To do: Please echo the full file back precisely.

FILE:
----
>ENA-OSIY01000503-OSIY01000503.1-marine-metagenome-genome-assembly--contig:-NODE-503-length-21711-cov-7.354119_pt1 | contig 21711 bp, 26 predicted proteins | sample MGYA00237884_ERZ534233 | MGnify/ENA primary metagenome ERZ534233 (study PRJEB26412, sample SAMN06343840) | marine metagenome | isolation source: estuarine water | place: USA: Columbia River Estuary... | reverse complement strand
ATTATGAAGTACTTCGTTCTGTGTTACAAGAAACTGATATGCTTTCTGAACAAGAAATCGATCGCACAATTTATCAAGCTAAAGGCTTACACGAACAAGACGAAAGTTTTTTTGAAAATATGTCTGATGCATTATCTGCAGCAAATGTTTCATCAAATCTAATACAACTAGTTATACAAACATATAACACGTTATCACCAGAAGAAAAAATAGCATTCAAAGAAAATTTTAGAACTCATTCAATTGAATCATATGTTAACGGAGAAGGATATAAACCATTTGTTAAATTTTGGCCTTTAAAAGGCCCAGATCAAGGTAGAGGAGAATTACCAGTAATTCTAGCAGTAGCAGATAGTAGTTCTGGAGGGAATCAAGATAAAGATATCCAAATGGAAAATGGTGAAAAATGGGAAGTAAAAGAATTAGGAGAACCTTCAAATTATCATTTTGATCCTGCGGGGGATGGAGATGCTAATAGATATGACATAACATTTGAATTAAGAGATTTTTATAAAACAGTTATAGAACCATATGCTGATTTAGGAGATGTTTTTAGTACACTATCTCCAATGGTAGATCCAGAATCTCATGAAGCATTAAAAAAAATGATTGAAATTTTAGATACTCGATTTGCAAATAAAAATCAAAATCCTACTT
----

>ENA-OSIY01000503-OSIY01000503.1-marine-metagenome-genome-assembly--contig:-NODE-503-length-21711-cov-7.354119_pt1 | contig 21711 bp, 26 predicted proteins | sample MGYA00237884_ERZ534233 | MGnify/ENA primary metagenome ERZ534233 (study PRJEB26412, sample SAMN06343840) | marine metagenome | isolation source: estuarine water | place: USA: Columbia River Estuary... | reverse complement strand
ATTATGAAGTACTTCGTTCTGTGTTACAAGAAACTGATATGCTTTCTGAACAAGAAATCGATCGCACAATTTATCAAGCTAAAGGCTTACACGAACAAGACGAAAGTTTTTTTGAAAATATGTCTGATGCATTATCTGCAGCAAATGTTTCATCAAATCTAATACAACTAGTTATACAAACATATAACACGTTATCACCAGAAGAAAAAATAGCATTCAAAGAAAATTTTAGAACTCATTCAATTGAATCATATGTTAACGGAGAAGGATATAAACCATTTGTTAAATTTTGGCCTTTAAAAGGCCCAGATCAAGGTAGAGGAGAATTACCAGTAATTCTAGCAGTAGCAGATAGTAGTTCTGGAGGGAATCAAGATAAAGATATCCAAATGGAAAATGGTGAAAAATGGGAAGTAAAAGAATTAGGAGAACCTTCAAATTATCATTTTGATCCTGCGGGGGATGGAGATGCTAATAGATATGACATAACATTTGAATTAAGAGATTTTTATAAAACAGTTATAGAACCATATGCTGATTTAGGAGATGTTTTTAGTACACTATCTCCAATGGTAGATCCAGAATCTCATGAAGCATTAAAAAAAATGATTGAAATTTTAGATACTCGATTTGCAAATAAAAATCAAAATCCTACTT